The BBC is looking to head off controversy about the forthcoming natural history showcase Blue Planet II by openly admitting before transmission that a few sequences were filmed in glorified fish tanks.
But only the hard bits, they say. Sequences involving illustrating the bleaching of coral, for example, which happens slowly and at extremely small scales out in the ocean, simply can't be filmed out in the ocean. So it was off to the lab for these parts, where filming business can be carried out at a vastly superior level thanks to stable lighting.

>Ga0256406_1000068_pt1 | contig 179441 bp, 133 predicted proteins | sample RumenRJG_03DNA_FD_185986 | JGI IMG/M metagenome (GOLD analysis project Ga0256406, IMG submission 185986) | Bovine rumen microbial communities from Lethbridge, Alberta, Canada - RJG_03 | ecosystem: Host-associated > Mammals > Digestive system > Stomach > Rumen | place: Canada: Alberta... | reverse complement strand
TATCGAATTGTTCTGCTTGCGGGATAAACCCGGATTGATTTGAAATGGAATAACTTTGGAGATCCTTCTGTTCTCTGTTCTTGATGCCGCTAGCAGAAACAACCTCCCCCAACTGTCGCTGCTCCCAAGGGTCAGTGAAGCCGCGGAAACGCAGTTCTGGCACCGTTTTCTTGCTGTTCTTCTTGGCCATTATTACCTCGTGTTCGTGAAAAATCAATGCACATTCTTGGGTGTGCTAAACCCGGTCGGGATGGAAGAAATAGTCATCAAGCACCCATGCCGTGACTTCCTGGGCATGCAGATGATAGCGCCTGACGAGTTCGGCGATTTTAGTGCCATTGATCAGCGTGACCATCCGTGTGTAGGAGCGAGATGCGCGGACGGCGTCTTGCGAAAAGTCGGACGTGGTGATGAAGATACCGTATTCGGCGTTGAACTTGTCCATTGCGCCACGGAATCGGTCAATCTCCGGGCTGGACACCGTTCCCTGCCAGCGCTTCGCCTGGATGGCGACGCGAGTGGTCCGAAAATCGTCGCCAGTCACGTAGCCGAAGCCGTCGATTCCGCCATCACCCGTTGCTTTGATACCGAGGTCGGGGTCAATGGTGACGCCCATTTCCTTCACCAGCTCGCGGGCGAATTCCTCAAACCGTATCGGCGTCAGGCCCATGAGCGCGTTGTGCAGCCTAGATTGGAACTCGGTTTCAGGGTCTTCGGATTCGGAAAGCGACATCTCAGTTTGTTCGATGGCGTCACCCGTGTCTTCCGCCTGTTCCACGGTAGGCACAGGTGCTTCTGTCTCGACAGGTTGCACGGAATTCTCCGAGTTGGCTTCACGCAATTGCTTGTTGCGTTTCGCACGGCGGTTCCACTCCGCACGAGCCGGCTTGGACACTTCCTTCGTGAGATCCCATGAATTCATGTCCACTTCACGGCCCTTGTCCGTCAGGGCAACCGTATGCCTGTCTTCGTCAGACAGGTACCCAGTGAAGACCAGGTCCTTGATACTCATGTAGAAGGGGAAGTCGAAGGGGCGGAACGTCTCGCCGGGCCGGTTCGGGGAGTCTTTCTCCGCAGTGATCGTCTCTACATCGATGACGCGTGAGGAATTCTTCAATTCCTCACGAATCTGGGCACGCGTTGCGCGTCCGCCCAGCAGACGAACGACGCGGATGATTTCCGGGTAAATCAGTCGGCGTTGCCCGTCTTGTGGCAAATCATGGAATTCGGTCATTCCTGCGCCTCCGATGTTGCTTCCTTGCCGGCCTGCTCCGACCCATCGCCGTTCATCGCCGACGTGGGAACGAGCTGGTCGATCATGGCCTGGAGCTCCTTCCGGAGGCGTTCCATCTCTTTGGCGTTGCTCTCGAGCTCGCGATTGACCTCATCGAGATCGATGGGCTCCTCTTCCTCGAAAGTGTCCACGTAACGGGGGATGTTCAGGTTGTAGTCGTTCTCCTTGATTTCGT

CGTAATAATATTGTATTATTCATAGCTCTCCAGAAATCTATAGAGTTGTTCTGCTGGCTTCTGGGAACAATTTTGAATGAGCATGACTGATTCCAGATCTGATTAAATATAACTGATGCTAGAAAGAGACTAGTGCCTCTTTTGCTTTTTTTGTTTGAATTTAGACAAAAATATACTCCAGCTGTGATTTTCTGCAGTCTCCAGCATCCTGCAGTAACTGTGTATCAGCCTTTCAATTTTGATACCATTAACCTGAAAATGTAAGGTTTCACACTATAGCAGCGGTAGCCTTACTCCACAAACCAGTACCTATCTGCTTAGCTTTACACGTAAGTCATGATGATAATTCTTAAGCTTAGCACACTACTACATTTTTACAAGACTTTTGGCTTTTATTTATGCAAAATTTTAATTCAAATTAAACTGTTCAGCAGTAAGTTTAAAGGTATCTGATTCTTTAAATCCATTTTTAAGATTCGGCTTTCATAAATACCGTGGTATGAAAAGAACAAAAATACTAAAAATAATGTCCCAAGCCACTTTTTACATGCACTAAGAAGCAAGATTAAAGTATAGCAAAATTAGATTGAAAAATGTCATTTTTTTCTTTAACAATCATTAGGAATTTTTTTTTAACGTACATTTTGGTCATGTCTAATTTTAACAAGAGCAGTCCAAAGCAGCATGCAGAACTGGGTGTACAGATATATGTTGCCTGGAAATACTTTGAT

The show's executive producer James Honeyborne explained: "We make films that are totally true to nature and we’re honest and open about the techniques we use to do that. If you’re filming something that’s microscopic, you have to put added light on it – that’s just the simple laws of physics."
The first episode of Blue Planet II arrives this Sunday. [Guardian]